Jeffrey Liss adds, “Headless is becoming much more of an enabler…. Once you do take on the challenge of moving to a headless architecture, it does give you the flexibility to those of us that want to continually innovate and be on the best platform possible. For never wanting to have to replatform again, this is starting to let us move into that world.”

Modernizing Without Breaking the Business

How do you replace legacy systems, or do you decide to add new ones and create a bigger martech stack? How do you work with procurement and make them your good friends so that you can get the platform and tools you need? wanted to move from a home-grown platform to a modular approach where everything is plug-and-play. Their big question was, “How do we get there?” One of the main challenges they faced was making sure the transition was smooth, for instance with their checkout process.

Moving a platform piece-by-piece is a lot easier with an API-first platform. is starting their migration with the commercetools PIM product catalog, and will then move into checkout and other components. According to Shiferman, moving in pieces is a much easier approach because you can easily roll back if things don’t work out and also you can task each individual transition.

Jeffrey Liss discusses how moving to a faster, more agile environment puts a lot of pressure on other areas of the organization, oftentimes procurement or legal. It has been a stress point for them with many of their clients, so they choose to address it as soon as possible.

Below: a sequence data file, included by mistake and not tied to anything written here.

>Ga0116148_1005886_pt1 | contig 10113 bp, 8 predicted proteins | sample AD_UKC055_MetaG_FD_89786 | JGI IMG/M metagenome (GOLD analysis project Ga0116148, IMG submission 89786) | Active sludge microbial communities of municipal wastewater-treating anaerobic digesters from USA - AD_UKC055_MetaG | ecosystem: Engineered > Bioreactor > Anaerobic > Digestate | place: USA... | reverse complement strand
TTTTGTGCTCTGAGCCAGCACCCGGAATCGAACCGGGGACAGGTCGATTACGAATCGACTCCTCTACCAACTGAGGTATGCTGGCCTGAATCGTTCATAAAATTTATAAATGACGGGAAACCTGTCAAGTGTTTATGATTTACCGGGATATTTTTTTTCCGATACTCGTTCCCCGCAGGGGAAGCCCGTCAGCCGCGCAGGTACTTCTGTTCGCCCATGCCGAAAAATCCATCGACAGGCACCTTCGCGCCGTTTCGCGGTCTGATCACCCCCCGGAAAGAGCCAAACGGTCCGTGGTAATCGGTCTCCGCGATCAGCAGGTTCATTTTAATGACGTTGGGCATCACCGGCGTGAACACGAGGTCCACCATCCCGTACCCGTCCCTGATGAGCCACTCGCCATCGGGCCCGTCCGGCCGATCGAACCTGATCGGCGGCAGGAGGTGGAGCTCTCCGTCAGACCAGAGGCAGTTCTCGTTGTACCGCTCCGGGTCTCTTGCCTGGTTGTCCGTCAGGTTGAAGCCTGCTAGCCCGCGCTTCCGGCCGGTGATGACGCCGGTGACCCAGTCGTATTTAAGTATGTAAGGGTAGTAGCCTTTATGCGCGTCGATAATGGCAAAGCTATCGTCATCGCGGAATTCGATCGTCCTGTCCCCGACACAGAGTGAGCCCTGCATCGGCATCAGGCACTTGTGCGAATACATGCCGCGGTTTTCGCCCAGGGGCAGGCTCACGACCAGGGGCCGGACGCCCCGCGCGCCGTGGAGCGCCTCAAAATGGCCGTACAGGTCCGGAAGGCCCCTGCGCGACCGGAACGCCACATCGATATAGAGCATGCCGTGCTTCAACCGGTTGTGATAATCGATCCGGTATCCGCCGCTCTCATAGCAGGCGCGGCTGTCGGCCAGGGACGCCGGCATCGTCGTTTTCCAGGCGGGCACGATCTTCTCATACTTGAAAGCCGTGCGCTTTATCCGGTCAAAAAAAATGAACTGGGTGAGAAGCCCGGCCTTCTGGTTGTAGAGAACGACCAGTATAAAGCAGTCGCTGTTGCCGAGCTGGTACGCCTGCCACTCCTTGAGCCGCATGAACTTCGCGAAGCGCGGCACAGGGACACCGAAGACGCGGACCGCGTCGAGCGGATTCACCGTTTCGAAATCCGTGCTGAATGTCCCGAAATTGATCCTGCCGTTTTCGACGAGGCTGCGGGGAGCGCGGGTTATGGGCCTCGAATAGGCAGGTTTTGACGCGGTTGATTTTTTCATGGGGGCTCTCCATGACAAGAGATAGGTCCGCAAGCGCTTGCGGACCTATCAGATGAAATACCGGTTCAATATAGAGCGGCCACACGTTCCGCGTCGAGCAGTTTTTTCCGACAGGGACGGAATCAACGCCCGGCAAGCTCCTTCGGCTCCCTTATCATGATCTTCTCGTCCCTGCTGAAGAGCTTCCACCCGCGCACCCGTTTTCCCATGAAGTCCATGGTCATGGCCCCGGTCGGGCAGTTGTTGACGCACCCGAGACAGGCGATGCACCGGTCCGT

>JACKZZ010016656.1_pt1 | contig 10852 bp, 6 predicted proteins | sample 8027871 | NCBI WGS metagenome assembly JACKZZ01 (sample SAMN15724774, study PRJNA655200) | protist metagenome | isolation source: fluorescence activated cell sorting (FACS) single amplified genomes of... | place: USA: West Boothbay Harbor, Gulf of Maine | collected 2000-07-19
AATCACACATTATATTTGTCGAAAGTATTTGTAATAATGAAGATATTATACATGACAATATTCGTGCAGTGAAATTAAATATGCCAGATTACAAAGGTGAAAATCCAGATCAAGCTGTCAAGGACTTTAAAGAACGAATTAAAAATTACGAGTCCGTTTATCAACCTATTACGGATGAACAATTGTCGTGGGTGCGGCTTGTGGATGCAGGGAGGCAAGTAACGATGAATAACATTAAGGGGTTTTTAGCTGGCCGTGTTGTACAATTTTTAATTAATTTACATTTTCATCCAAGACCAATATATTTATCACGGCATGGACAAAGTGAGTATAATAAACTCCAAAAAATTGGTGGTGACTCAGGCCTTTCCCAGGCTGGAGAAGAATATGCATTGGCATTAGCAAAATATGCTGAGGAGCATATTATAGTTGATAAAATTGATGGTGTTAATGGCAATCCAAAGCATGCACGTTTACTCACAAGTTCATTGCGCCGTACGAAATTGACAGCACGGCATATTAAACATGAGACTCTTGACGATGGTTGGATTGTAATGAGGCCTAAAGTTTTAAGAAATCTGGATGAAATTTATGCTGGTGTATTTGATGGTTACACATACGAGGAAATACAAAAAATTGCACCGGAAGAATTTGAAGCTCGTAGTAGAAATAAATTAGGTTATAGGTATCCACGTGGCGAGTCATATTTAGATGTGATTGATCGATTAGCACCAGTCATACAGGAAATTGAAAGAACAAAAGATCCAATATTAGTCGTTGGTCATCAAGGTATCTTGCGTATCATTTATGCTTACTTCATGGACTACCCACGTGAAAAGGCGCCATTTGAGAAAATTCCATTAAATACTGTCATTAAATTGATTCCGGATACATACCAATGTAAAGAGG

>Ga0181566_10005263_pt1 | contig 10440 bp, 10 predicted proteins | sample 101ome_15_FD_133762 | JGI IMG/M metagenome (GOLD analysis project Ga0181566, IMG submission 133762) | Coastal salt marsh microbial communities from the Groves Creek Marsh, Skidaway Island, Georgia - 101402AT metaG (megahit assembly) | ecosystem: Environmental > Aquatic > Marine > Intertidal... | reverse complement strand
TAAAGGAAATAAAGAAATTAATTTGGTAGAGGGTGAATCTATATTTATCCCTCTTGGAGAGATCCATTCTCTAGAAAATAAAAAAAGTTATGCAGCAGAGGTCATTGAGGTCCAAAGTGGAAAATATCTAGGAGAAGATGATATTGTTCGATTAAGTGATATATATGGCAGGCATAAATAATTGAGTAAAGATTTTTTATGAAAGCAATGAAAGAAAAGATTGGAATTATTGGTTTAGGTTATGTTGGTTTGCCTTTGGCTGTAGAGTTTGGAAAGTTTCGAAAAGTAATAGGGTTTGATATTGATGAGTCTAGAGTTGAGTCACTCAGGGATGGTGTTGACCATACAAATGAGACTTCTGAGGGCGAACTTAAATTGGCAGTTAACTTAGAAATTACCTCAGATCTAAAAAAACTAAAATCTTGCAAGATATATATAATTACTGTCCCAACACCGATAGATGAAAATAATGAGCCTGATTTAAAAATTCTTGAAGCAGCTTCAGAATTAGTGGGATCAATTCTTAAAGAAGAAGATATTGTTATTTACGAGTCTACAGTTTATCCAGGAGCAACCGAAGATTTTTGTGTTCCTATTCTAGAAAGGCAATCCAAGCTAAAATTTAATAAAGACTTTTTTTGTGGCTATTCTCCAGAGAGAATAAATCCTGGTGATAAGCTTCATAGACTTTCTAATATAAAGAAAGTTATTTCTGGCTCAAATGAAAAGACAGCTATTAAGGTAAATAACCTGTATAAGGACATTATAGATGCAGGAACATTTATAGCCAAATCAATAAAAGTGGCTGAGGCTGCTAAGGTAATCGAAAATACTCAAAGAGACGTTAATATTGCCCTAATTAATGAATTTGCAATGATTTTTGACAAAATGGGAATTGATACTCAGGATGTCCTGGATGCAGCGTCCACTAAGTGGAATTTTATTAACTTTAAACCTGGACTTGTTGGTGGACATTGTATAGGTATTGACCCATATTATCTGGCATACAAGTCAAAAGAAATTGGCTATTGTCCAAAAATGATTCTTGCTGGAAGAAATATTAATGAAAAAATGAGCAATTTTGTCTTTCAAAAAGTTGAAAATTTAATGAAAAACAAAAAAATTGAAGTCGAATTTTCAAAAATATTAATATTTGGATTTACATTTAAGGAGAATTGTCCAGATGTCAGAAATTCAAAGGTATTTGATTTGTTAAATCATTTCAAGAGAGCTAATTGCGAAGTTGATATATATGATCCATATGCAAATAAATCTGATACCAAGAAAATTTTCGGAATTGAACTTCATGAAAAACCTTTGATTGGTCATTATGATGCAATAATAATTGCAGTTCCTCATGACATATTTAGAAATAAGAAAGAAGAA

“From an infrastructure standpoint, when we work with clients that are moving through this transition, having a well thought-out migration strategy from your old platform to the new environment you’ll live in is critical…. Understanding the pieces that are going to be coming together and how you will be un-plugging one and plugging in a new one is really important to think through.”

Best Practices

What has to go right to be successful? What can go wrong? How can your experience help others in their digital transformation journey?

SpeedNimbleAgileMoving quickly. These are the keys to the new approach to technology and “to be able to move at market speed”, states Liss. “It requires the flexibility of the technology leaders and a new operating model to be more collaborative and empower the organizations to dynamically respond at-scale with what’s needed.”